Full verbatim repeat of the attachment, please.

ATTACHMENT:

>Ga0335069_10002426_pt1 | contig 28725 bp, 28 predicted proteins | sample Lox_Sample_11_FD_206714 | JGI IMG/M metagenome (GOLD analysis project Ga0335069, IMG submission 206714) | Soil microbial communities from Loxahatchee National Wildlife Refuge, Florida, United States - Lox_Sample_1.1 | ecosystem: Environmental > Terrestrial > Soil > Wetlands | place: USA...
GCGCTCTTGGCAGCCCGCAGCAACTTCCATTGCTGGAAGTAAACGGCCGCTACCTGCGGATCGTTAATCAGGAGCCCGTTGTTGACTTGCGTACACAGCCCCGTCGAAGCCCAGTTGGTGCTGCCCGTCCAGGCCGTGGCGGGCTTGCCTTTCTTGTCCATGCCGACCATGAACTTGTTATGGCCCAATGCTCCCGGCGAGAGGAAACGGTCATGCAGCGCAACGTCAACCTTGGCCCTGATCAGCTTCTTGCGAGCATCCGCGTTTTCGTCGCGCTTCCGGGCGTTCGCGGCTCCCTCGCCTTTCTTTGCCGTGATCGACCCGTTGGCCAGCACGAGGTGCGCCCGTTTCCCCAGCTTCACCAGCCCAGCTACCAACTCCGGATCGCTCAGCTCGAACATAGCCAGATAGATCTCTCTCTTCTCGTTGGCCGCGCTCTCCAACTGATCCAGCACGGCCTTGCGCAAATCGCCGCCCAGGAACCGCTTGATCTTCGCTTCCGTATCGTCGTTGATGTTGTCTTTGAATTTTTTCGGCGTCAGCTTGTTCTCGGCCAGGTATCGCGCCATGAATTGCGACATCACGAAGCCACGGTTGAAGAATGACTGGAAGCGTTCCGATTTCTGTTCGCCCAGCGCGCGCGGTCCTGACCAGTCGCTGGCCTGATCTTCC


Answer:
>Ga0335069_10002426_pt1 | contig 28725 bp, 28 predicted proteins | sample Lox_Sample_11_FD_206714 | JGI IMG/M metagenome (GOLD analysis project Ga0335069, IMG submission 206714) | Soil microbial communities from Loxahatchee National Wildlife Refuge, Florida, United States - Lox_Sample_1.1 | ecosystem: Environmental > Terrestrial > Soil > Wetlands | place: USA...
GCGCTCTTGGCAGCCCGCAGCAACTTCCATTGCTGGAAGTAAACGGCCGCTACCTGCGGATCGTTAATCAGGAGCCCGTTGTTGACTTGCGTACACAGCCCCGTCGAAGCCCAGTTGGTGCTGCCCGTCCAGGCCGTGGCGGGCTTGCCTTTCTTGTCCATGCCGACCATGAACTTGTTATGGCCCAATGCTCCCGGCGAGAGGAAACGGTCATGCAGCGCAACGTCAACCTTGGCCCTGATCAGCTTCTTGCGAGCATCCGCGTTTTCGTCGCGCTTCCGGGCGTTCGCGGCTCCCTCGCCTTTCTTTGCCGTGATCGACCCGTTGGCCAGCACGAGGTGCGCCCGTTTCCCCAGCTTCACCAGCCCAGCTACCAACTCCGGATCGCTCAGCTCGAACATAGCCAGATAGATCTCTCTCTTCTCGTTGGCCGCGCTCTCCAACTGATCCAGCACGGCCTTGCGCAAATCGCCGCCCAGGAACCGCTTGATCTTCGCTTCCGTATCGTCGTTGATGTTGTCTTTGAATTTTTTCGGCGTCAGCTTGTTCTCGGCCAGGTATCGCGCCATGAATTGCGACATCACGAAGCCACGGTTGAAGAATGACTGGAAGCGTTCCGATTTCTGTTCGCCCAGCGCGCGCGGTCCTGACCAGTCGCTGGCCTGATCTTCC